A Neural Biomarker of Psychological Vulnerability to Future Life Stress

Ahmad R. Hariri, Johnna R. Swartz, Spenser R. Radtke, Annchen R. Knodt
We all experience a host of common life stressors such as the death of a family member, medical illness, and financial uncertainty. While most of us are resilient to such stressors, continuing to function normally, for a subset of individuals, experiencing these stressors increases the likelihood of developing treatment-resistant, chronic psychological problems, including depression and anxiety. It is thus paramount to identify predictive markers of risk, particularly those reflecting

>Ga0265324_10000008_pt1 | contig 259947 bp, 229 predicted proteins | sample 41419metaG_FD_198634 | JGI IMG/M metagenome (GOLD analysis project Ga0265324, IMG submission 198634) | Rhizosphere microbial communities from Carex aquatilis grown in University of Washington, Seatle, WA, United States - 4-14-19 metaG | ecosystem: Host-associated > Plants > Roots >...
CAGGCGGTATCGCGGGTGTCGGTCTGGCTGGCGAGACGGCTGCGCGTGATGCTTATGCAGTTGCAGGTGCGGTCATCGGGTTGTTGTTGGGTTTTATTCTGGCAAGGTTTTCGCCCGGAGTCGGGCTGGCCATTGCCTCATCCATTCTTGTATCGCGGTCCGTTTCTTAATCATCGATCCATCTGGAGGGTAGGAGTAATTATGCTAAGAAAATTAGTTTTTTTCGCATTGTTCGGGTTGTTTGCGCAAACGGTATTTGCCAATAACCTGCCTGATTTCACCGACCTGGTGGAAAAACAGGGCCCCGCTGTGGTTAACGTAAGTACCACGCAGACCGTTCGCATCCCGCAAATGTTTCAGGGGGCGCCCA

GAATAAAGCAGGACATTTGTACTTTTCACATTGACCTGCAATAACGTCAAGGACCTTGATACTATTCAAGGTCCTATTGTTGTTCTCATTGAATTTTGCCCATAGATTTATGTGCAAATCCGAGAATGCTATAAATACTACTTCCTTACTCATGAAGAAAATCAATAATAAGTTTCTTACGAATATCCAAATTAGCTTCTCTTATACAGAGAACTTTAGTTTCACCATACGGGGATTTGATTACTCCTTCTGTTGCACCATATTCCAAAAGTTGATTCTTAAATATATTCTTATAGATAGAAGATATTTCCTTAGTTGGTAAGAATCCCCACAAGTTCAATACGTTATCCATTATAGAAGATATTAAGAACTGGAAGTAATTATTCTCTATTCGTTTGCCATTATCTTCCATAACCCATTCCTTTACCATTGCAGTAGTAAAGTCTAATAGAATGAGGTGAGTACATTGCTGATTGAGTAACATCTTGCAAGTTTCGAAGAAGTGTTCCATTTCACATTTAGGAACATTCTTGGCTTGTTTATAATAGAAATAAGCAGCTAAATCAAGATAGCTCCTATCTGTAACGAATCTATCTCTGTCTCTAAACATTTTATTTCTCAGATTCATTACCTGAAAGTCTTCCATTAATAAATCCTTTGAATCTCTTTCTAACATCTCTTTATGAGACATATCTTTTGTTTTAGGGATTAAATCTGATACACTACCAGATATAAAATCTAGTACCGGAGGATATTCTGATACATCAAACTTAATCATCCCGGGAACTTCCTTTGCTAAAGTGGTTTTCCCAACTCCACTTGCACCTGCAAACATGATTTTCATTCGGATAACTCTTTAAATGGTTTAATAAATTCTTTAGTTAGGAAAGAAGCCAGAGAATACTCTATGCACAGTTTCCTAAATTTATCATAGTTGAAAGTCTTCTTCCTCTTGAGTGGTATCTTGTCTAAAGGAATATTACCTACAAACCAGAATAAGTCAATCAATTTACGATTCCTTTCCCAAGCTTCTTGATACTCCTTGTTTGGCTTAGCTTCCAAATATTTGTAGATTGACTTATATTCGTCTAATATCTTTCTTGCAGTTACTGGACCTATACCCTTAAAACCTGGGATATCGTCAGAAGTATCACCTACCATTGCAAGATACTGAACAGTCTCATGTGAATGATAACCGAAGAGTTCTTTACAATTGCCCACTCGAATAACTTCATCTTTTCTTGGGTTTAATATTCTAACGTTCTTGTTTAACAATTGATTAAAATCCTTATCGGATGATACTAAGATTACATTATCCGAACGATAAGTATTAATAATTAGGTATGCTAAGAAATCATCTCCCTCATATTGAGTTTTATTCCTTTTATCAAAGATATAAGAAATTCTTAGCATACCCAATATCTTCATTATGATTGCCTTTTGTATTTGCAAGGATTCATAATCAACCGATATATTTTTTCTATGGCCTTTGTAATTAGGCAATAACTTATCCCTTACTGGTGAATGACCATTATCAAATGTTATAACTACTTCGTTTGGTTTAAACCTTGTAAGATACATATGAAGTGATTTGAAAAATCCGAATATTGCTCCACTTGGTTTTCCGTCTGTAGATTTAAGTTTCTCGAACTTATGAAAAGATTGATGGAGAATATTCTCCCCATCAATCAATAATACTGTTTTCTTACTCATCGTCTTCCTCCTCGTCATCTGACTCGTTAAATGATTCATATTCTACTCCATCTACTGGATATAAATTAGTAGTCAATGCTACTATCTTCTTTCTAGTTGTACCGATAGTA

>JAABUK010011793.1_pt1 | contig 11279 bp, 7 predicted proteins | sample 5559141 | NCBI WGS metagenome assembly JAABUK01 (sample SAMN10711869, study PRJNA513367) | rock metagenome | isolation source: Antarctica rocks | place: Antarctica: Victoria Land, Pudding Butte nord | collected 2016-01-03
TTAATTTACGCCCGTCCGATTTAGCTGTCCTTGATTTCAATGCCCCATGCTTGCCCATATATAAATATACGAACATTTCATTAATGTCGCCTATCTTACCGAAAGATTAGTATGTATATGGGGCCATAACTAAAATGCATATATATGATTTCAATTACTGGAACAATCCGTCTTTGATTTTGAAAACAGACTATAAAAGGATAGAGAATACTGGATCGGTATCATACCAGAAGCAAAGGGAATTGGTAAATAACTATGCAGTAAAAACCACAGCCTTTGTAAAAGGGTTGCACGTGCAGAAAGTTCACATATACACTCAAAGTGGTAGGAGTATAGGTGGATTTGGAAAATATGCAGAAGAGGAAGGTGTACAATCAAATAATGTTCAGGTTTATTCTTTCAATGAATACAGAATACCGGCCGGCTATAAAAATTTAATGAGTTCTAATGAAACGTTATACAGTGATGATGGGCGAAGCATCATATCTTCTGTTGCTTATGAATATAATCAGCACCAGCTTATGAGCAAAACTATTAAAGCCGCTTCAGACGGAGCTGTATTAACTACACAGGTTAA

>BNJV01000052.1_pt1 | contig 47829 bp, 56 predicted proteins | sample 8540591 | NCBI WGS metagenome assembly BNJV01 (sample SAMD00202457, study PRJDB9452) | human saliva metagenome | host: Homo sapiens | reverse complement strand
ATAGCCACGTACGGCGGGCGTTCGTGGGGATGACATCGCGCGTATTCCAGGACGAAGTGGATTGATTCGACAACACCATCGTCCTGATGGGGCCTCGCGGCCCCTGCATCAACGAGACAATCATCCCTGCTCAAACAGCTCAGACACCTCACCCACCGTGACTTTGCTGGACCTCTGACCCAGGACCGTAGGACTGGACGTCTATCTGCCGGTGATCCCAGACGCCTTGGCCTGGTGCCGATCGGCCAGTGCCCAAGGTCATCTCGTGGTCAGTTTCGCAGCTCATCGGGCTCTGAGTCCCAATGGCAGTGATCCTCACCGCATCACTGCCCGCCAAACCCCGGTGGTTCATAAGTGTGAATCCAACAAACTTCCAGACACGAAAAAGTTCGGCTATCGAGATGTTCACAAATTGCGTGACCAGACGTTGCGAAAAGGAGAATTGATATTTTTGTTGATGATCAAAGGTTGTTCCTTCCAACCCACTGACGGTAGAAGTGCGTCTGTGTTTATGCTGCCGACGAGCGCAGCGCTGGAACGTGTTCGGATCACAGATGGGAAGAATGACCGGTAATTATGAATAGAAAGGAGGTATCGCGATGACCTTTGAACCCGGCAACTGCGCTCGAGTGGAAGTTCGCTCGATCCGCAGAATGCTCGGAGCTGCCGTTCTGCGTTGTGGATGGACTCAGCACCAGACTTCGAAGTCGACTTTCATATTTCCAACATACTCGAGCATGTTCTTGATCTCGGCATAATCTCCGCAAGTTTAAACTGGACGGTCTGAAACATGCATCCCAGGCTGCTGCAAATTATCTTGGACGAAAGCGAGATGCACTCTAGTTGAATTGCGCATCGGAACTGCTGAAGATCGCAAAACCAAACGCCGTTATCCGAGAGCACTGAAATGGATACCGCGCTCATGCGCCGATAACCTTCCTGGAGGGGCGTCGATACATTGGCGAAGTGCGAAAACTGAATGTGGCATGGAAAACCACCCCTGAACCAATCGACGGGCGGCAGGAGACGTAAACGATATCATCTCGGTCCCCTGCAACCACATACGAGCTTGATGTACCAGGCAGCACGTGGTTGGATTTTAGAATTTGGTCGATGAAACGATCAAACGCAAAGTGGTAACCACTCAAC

more » ... l biological processes that can be targets for intervention and prevention. Using data from a longitudinal study of 340 healthy young adults, we demonstrate that individual differences in threat-related amygdala reactivity predict psychological vulnerability to life stress occurring as much as 1 to 4 years later. These results highlight a readily assayed biomarker, threat-related amygdala reactivity, which predicts psychological vulnerability to commonly experienced stressors and represents a discrete target for intervention and prevention.
doi:10.17615/fn2c-qk74 fatcat:mdv2z5aa75bbnfxetsaf434aza